Earlier this year, Dr Ludwig appeared on NPR to talk about Calories and carbohydrates with Allison Aubrey. As part of the show, we shared four of our favorite sauces recipes. These sauces are our favorites not just because they’re delicious but also because they literally only take five minutes to make!

We often hear from our readers that sauces can feel intimidating to make. We’ve become so used to buying pre-made sauces that making our own seems mysterious, overly fancy, or time consuming. Luckily, none of those things are true. In fact, sauces are one of the simplest things to make because there is zero clean-up.

All you have to do is gather a few simple ingredients, then place them all in a canning jar. Finally, blend with an immersion blender. (You can also blend in a stand-up blender and then pour into your canning jar, but I find it’s much simpler to blend in the jar it will be stored in). The sauces take no more than five minutes to make and can be stored in the fridge until you’re ready to use them. The outcome is delicious, restaurant-quality food, that is high quality and quick & easy to make.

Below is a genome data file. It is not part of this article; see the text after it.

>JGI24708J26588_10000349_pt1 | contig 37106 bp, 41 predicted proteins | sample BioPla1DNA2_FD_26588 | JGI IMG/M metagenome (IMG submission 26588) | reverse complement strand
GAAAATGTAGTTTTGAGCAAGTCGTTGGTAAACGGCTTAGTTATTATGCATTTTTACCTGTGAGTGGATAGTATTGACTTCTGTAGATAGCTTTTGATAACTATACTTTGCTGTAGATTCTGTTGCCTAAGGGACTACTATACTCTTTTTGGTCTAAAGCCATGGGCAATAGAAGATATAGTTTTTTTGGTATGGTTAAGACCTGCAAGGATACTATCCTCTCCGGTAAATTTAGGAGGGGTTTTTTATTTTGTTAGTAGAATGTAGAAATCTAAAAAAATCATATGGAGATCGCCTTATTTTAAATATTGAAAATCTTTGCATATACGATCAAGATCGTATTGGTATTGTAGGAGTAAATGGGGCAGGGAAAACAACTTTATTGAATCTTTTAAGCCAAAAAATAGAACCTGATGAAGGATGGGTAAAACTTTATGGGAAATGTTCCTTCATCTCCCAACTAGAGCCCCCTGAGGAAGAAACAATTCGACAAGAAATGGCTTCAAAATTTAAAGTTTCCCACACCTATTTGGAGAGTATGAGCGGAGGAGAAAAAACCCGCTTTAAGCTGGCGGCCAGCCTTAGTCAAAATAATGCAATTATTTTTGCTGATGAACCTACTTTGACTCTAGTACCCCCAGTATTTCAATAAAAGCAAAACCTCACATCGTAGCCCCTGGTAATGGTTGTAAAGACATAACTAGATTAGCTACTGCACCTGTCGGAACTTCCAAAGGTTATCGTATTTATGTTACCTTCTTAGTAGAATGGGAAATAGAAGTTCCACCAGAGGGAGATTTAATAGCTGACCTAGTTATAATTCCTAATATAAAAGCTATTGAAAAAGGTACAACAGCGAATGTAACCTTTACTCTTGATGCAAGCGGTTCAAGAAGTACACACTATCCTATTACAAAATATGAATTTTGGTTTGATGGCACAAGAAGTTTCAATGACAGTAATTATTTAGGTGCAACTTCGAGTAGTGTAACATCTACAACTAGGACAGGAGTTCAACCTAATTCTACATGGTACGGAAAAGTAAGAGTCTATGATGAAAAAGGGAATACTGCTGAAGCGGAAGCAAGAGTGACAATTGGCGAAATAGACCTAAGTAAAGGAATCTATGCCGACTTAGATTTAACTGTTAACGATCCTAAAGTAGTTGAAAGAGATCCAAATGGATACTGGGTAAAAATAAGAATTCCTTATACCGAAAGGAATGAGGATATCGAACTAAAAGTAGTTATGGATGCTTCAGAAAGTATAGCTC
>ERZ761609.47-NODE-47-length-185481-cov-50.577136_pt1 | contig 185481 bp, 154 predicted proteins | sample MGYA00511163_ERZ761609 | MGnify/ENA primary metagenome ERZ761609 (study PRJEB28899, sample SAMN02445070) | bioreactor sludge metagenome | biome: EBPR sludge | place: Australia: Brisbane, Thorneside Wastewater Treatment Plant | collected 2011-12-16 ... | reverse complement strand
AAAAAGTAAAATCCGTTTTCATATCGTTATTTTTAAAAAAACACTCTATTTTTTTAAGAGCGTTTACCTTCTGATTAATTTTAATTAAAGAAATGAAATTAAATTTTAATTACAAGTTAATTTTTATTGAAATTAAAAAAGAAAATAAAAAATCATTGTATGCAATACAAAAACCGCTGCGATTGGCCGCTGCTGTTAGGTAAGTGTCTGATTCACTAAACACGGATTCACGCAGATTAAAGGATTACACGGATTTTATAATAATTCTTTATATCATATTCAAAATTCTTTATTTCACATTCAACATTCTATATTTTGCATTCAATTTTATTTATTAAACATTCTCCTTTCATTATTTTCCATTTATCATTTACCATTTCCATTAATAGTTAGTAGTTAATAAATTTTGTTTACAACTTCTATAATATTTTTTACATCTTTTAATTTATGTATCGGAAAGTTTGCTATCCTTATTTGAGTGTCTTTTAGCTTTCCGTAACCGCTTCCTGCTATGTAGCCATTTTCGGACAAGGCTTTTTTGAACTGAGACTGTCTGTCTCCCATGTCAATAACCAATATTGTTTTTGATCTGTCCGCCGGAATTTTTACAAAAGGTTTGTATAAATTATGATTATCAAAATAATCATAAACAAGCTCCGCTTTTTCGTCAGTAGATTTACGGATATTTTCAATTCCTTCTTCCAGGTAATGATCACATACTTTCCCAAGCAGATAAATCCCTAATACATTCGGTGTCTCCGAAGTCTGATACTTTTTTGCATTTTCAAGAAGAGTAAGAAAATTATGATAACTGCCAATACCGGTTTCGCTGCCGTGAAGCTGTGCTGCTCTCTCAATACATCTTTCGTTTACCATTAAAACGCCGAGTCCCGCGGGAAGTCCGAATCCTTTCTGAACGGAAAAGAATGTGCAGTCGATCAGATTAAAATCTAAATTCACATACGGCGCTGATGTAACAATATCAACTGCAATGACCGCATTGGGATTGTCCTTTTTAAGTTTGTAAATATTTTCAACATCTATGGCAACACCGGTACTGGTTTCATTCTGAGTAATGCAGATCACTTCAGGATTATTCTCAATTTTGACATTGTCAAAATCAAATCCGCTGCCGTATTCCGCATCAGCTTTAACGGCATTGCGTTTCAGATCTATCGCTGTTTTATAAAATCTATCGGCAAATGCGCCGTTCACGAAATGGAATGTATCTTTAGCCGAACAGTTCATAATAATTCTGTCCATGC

When dinner time comes along, you can just pull your sauce from the fridge, ready to go. It’s just like using a store bought sauce, except you have full control over the quality of ingredients. Sauces sold in grocery stores are often full of added sugars, low quality oils, preservatives, and other ingredients that won’t support your body.

When I took on the task of translating Dr. Ludwig’s nutrition research into recipes and meal plans, I had three goals in mind.